It has been thirty years that Abul Farazi has been involved in fisheries. He owns three boats and eight different nets. About five fishermen are working in each of his boats. The mentioned number might portray Farazi as a well-off fisherman in your head, but in reality, he is not. In fact, he has been drowning in debt in the last four years and still needs to repay Tk40lakh loan in instalment.
"It feels like every year, I am drowning a little more. This thing does not let me sleep. I cannot remember when I had a sound sleep in last two years," said an anxious Farazi. Last year, things were pretty static due to pandemic, so like Farazi, many fishers were going through the same. A recent report titled, Impact of novel coronavirus pandemic on aquaculture and fisheries in developing countries and sustainable recovery plans: Case of Bangladesh, helped us get a clear picture of this.
According to the report above, around1.8 crore people involved in the fisheries and aquaculture sector in Bangladesh have been affected by the Covid-19 pandemic, and 35 percent of them reported their debt has increased too. Hence, they were unable to repay the loan instalment on time. To cope with this situation, the female household members of about 70 per cent of fishers and 35 per cent of fish farmers have cut down their food intake from three meals to two meals per day.
In this situation, when they barely have any idea about what they will have in the next meal, climate-induced migration has been added to the platter. A report by the World Bank projected that South Asia region will have 35.7 million climate migrants by 2050 (around 1.6 percent of the total population) and 37 percent of the internal climate migrants will be from Bangladesh.
Now, the fishers who are victim of this both situation, undoubtedly living a tough life. And, they are not willing to leave the place where they believe, they belong. In Patharghata, there are 14,000 registered fishers, and around 3,000 of them do not own a house due to coastal erosion. Yet, they are living there.
Mujibul Haque Munir, Joint Director of COAST Trust, shared his experience of working with fishers and their helplessness saying, "I never found a single fisher saying that they want to leave their home-town. I have witnessed one fisher migrate for fourteen times, finally leave the home district, and then come back when a temporary embankment has been built in Lalua just for a few years. This much interested they are in their profession and living in their hometown."
Naturally, the fishers do not want to migrate or do other jobs as long as they have options for fishing. Because, this is the only thing that they have done for their entire life. But this constant migration has made them so broke that they barely have some money to meet their ends and do their business. As a result, they take loans from shroffs with high interest and get drowned in debt.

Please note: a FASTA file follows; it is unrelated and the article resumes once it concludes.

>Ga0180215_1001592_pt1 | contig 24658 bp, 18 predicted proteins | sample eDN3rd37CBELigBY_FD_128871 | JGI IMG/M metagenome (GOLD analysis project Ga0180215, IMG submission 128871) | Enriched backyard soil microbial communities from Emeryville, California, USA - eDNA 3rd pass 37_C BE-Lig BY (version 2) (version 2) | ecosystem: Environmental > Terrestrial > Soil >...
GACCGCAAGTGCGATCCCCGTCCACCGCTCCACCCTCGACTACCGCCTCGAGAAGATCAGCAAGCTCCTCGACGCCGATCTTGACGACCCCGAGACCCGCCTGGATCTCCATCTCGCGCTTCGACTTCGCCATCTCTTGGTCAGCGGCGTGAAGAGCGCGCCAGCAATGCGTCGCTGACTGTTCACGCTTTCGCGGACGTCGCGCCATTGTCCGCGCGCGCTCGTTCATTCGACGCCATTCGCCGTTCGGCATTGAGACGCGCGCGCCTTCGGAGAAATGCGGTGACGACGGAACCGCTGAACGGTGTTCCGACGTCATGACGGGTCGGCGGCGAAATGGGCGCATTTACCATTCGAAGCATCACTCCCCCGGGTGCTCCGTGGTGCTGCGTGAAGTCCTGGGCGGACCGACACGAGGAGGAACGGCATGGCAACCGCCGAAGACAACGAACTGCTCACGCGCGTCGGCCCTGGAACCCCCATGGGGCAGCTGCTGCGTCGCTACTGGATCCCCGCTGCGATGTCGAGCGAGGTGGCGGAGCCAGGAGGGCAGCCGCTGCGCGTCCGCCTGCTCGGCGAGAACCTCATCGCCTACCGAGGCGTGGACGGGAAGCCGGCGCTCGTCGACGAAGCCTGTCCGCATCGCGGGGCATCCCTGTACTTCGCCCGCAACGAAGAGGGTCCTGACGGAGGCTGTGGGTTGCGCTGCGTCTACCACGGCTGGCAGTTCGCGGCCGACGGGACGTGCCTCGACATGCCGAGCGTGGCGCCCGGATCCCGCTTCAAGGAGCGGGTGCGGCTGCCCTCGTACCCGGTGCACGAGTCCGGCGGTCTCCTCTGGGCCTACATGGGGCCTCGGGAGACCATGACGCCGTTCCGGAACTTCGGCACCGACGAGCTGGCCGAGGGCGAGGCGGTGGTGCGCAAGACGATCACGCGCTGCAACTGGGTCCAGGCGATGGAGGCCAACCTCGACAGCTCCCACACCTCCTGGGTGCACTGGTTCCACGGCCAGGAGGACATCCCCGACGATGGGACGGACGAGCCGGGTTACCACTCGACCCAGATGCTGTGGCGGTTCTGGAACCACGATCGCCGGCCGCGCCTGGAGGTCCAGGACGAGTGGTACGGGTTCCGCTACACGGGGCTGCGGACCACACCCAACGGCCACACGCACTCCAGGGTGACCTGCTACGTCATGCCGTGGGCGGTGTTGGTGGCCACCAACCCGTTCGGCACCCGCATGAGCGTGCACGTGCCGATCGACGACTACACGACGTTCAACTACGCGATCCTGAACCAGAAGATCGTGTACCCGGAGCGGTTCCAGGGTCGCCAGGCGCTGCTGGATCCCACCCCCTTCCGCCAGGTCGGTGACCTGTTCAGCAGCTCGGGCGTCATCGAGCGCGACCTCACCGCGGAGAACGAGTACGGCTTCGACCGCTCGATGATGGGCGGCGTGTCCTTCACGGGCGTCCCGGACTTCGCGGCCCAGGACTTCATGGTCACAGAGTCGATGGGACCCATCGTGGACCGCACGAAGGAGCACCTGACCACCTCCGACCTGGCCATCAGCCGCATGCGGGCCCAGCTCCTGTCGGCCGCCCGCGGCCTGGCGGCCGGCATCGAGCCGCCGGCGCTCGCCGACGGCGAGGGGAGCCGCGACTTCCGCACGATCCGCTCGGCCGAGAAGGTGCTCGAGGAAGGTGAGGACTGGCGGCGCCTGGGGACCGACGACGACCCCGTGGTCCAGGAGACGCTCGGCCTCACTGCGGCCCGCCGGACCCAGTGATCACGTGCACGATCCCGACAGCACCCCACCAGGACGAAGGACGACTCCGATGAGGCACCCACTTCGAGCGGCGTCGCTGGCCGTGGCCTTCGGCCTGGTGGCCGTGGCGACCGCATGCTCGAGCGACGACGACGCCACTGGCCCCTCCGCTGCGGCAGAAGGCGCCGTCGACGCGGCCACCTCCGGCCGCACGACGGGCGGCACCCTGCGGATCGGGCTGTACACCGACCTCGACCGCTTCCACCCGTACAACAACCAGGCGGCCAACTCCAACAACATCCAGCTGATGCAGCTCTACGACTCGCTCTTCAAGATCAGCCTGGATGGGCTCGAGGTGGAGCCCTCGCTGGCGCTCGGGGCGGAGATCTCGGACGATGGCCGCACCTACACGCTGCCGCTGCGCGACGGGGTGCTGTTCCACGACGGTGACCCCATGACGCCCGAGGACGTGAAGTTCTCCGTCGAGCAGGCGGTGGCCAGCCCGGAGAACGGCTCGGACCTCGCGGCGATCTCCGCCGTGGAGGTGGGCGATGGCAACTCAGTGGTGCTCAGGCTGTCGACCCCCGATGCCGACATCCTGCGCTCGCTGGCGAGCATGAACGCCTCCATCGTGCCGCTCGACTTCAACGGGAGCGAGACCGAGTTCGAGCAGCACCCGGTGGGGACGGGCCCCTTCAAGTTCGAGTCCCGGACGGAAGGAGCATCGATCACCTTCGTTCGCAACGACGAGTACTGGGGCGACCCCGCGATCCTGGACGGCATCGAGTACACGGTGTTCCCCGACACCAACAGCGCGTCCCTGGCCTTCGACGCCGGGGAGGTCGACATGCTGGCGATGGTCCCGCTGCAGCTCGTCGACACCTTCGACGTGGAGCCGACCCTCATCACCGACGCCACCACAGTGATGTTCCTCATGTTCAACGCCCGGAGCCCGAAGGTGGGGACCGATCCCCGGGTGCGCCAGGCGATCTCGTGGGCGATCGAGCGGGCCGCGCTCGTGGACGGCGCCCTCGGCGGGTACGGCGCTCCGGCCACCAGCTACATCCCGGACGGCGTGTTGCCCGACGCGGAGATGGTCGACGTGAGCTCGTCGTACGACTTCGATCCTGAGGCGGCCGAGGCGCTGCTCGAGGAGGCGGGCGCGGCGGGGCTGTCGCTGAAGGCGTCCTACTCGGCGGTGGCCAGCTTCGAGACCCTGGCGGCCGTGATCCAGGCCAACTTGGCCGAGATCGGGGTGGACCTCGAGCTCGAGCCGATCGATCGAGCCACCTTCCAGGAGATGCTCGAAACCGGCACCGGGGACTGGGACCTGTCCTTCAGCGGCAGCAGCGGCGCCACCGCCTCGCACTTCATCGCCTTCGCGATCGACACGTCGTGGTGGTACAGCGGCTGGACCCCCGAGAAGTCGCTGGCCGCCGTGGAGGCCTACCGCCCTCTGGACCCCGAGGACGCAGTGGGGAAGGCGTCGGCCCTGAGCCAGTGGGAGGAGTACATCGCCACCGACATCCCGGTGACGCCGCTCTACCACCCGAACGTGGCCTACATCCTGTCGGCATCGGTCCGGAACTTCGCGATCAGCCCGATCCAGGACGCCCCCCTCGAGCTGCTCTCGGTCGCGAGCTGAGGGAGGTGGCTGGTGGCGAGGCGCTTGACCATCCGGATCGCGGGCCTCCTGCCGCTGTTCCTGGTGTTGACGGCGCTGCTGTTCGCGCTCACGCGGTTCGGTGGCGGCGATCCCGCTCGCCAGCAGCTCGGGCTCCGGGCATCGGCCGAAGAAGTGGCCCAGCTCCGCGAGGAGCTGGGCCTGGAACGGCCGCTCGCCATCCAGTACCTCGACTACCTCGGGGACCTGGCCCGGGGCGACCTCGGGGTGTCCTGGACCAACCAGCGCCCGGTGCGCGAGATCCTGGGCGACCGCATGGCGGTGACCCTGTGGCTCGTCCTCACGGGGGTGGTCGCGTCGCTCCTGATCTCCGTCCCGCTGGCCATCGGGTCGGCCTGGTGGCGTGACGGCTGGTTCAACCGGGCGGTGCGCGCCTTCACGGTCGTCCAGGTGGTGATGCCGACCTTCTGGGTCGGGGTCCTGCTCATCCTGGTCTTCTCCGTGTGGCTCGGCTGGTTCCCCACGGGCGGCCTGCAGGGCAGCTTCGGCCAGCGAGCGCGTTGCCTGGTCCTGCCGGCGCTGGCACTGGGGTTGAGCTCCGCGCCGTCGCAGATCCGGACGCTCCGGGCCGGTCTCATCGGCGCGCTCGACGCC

"Unofficially, we are 22,000 fishers, and more than 60 percent of us are the victim of debt," stated the president of Barguna District Fishing Trawlers Owners' Association. But why this never-ending loop is going on. It is because for per lakh taka, these helpless fishers are committed to paying interest of Tk30,000 to Tk40,000, which is an impossible target to achieve in one season. And, if the agreement is not like this, then local fishers are bound to sell the fish at the lowest price to the shroff.
Clarifying this scenario, Farazi added, "Those are like the unwritten rules here. Under this situation, when we cannot pay the running debt, so it keeps getting added as due to the following year creating a loop." Also, they cannot take a loan from banks and avoid the shroff as there are no bank or bank services in our country for the fishers. "A farmer can open a bank account in any government bank with ten taka and take a loan against its agricultural field. But, a fisher cannot take a loan against his million taka worthy trawler because banks think if the trawler sinks, it sinks with the capital too. Hence, fishers never get loans from any banks. But now is the time to change this," opined Munir.
To get out of this, many fishers from Patuakhali have migrated to Bandarban recently because they heard there is some available work in hill tracks, shared Farazi."I do not know what those works are, but maybe it is not a bad idea because at least they will not have to suffer in debt like us," he kept on saying. Sometimes to the dadon loan; sometimes to the climate change, these fishermen are tied up. In the last five years, after the government's22 days or 65 days fishing ban, the weather sometimes vandalises their journey. "In the last few years, the frequency of sudden cyclone and storm has increased and is due to climate change. After discounting all those tough days, how many days are left for trawling?" asked Mostafa.
According to the fishers, things could have been manageable if the government had not put this long 65 days fishing ban. "Bangladesh, India, and Myanmar share the same sea. Technically, should not be the fishing ban period same? But strangely, it is not. Our government can align the time with India or Myanmar. Otherwise, we will keep waiting, and they will take away all the fishes leaving us in debt," said Mostafa.
Experts suggested that local and international NGOs have room to work for the fishers, specially on the microfinance level and .Surely, it is impossible to stop migration entirely as climate change is a global issue and is also happening rapidly. But, it is possible to take actions to pull our fishers out of this situation if our government treat their problems fast with enough attention and care.
The writer is a research assistant at Centre for Sustainable Development, ULAB